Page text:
But you are correct. Hard to get excited from a business investment vantage point.


12 posted on 02/14/2014 9:27:03 AM PST by taxcontrol
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To: RoosterRedux

“That said, if 3-D printing can start printing viable body parts..”

In this early stage of the technology, I am seeing a huge potential for protoyping parts. Imagine being able to build a small batch of parts, test them, make changes, test them again, make changes, etc. Yet, there is no need to a wood (or aluminum) tool! Hundreds of thousands of dollars could be saved in a single prototype build for an OEM.

That could very well lead to more customization of products that could still be subjected to mass production assy lines.....


13 posted on 02/14/2014 10:13:49 AM PST by CSM (Keeper of the Dave Ramsey Ping list. FReepmail me if you want your beeber stuned.)
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To: taxcontrol
Yup, it (the 3-D printing industry) will eventually be incredible if it shakes out as a producer of high quality products.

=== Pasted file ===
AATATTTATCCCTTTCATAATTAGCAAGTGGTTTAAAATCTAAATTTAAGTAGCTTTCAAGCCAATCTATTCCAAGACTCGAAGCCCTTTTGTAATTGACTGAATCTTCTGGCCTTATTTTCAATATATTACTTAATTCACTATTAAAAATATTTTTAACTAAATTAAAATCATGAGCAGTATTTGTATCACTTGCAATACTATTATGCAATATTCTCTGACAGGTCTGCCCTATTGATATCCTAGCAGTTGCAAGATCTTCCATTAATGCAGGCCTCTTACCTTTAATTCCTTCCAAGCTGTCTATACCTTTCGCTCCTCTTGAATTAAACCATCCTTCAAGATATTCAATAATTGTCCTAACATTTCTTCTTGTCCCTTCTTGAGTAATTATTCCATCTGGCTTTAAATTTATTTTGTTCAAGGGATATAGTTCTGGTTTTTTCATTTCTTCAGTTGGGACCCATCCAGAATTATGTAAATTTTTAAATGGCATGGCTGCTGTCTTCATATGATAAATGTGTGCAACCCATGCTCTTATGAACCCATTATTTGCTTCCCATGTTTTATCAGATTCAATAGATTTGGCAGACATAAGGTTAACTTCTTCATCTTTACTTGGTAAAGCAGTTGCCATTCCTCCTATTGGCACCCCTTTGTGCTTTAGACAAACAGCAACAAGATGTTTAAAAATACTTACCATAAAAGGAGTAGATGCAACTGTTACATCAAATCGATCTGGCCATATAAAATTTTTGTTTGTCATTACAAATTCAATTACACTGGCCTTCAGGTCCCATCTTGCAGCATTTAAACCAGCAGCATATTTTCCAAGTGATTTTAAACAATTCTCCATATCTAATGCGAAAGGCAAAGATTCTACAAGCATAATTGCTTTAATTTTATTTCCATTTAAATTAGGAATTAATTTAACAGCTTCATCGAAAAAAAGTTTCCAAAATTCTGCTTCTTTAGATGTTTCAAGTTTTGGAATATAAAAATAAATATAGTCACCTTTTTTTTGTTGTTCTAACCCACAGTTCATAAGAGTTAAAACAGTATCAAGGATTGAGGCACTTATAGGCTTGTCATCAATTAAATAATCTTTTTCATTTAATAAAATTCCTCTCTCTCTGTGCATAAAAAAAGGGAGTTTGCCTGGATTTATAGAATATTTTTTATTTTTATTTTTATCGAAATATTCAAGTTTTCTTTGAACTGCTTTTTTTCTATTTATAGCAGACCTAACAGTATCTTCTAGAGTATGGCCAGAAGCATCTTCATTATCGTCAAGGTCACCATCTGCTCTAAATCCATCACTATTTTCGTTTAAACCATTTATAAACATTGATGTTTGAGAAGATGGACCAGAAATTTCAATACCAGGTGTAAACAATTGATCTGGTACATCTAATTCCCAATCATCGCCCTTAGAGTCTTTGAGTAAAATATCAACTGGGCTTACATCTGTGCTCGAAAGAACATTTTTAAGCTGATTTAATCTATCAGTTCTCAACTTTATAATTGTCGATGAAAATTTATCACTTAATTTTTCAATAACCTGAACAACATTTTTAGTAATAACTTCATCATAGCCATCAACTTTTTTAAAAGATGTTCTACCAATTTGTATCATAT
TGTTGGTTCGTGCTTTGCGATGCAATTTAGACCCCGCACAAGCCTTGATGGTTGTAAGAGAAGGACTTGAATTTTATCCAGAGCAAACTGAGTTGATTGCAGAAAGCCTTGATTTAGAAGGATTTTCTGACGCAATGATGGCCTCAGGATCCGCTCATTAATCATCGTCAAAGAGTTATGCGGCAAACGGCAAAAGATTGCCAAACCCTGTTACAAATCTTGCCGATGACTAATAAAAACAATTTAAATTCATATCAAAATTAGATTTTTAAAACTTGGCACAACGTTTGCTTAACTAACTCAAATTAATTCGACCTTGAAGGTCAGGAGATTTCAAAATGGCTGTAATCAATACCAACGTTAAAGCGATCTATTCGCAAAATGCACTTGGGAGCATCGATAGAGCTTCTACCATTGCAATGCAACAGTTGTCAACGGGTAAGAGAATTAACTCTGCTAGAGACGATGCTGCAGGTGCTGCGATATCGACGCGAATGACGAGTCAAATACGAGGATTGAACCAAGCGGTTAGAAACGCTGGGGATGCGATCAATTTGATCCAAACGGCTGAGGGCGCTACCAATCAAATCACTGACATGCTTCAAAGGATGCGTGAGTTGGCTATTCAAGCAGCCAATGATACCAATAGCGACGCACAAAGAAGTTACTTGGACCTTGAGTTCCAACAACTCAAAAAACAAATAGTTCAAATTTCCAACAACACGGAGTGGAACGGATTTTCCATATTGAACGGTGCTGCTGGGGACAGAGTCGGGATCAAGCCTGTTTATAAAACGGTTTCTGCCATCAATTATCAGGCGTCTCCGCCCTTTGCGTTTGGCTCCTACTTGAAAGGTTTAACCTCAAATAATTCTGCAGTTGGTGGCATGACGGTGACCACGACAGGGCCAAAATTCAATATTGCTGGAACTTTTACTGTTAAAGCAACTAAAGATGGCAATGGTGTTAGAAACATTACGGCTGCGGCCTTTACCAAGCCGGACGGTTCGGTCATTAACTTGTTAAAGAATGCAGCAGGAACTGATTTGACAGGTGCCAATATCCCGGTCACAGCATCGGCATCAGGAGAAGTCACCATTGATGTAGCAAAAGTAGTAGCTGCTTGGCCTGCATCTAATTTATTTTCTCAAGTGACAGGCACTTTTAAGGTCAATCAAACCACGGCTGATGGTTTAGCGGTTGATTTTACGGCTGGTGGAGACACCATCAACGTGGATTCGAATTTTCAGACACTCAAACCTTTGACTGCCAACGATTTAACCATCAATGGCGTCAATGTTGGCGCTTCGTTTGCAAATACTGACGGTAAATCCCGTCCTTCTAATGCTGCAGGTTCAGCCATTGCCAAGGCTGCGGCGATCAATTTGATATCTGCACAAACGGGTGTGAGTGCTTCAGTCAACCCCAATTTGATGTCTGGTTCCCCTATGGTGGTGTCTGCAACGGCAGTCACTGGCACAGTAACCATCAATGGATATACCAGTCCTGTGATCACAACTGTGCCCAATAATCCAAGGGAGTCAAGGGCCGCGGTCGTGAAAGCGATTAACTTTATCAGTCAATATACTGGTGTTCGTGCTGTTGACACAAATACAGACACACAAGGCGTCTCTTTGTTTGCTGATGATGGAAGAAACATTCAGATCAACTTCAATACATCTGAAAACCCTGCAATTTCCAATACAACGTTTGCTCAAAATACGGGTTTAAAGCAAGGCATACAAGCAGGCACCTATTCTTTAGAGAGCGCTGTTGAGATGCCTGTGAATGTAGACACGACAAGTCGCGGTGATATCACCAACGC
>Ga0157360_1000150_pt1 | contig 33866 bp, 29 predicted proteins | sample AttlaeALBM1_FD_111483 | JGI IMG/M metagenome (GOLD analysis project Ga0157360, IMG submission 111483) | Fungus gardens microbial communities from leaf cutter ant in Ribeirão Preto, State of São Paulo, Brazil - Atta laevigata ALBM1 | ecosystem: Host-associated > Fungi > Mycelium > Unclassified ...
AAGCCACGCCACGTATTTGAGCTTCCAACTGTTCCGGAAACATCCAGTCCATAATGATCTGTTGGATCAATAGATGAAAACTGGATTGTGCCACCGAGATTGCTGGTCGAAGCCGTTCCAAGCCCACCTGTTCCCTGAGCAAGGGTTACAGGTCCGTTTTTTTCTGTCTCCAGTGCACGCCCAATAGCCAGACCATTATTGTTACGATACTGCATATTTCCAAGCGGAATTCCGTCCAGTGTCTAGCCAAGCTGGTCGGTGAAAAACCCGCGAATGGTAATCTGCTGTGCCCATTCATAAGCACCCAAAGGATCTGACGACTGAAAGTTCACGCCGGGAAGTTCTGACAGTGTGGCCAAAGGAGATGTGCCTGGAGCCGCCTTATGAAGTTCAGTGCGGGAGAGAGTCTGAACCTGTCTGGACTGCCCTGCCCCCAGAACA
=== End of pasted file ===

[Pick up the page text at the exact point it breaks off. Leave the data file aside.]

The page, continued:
But my life depends on my investments...and 3-D printing is in the future.

I remember investing in some solid robotics stocks back in the 1980's. They never caught fire.

I am more practical now.

BTW, I also did a wee bit of venture capital banking back in the day...so I am inclined toward that kind of stuff.

Older and wiser now. I now look for stocks which are on the cusp of taking off.

I trade stocks (mostly etf's like "IBB"), selling at the high and buying again when they cycle down...but always in sectors that are headed upward.

14 posted on 02/14/2014 3:05:16 PM PST by RoosterRedux (The only true wisdom is in knowing you know nothing -- Socrates)